Roads To Berlin, Cees Nooteboom's recollections of postwar Berlin, teem with the changes that were once fresh in the winter air of continental Europe.
Book review: Cees Nooteboom remembers Germany's postwar years
Roads To Berlin
Cees Nooteboom (translated by Laura Watkinson)
An eventful couple of years in Germany could be the easiest way to sum up Roads to Berlin, but that description would not do justice to Cees Nooteboom's recollections of postwar Berlin. A witness to the most important moment in the country's road to reunification, the author's pages teem with the changes that were once fresh in the winter air of continental Europe.
In 1989, Nooteboom watches as patriotic fever sweeps through Berlin. Crowds pour in to celebrate the Wall's removal, while in another present, years later, these same citizens complain about the scramble for property as Germany settles into a cautious but prosperous routine.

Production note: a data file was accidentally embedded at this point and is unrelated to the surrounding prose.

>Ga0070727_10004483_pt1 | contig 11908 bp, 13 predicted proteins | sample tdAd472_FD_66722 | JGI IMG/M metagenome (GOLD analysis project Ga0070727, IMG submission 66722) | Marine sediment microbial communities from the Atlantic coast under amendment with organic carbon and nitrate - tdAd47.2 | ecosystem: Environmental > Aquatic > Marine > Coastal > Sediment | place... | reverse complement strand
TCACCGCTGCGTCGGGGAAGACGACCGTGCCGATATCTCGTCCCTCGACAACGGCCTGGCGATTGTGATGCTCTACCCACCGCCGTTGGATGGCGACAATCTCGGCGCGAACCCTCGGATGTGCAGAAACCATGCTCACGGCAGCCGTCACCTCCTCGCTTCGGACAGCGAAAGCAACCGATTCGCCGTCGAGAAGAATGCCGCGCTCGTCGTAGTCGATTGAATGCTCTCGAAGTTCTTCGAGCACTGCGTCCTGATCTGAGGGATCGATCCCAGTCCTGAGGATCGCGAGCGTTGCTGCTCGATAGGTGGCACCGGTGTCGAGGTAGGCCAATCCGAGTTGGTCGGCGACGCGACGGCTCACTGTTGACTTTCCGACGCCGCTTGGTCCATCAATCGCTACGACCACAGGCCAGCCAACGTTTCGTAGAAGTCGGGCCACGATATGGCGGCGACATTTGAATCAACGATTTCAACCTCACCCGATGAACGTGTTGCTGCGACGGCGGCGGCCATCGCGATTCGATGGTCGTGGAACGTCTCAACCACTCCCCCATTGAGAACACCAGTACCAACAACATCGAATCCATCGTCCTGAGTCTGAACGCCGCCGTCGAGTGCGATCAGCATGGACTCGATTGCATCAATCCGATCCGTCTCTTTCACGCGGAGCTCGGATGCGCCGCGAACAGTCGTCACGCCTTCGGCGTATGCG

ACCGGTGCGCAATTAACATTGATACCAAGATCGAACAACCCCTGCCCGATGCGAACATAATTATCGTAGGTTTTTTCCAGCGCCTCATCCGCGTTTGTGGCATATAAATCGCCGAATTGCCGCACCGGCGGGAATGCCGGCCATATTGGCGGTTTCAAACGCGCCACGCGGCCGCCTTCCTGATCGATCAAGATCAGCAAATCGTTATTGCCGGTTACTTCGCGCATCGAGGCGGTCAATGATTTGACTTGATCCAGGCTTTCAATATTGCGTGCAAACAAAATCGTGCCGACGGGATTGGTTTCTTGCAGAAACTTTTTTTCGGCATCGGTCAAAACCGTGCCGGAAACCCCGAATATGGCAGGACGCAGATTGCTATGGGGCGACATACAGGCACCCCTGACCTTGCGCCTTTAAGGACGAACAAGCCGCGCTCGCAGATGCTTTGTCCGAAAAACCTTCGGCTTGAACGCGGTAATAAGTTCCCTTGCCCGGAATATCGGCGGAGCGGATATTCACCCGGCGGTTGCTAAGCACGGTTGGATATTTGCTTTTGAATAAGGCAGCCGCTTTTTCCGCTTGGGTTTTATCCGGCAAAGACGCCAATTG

Nooteboom takes note of all these things, along with anything else that diverts him from daily politics, including architecture, landscapes, mythology and even finds space to present the occasional sonnet or two.
A curious mind and the free spirit of a traveller usually infuse a good travelogue and both these qualities are present in abundance within Roads to Berlin.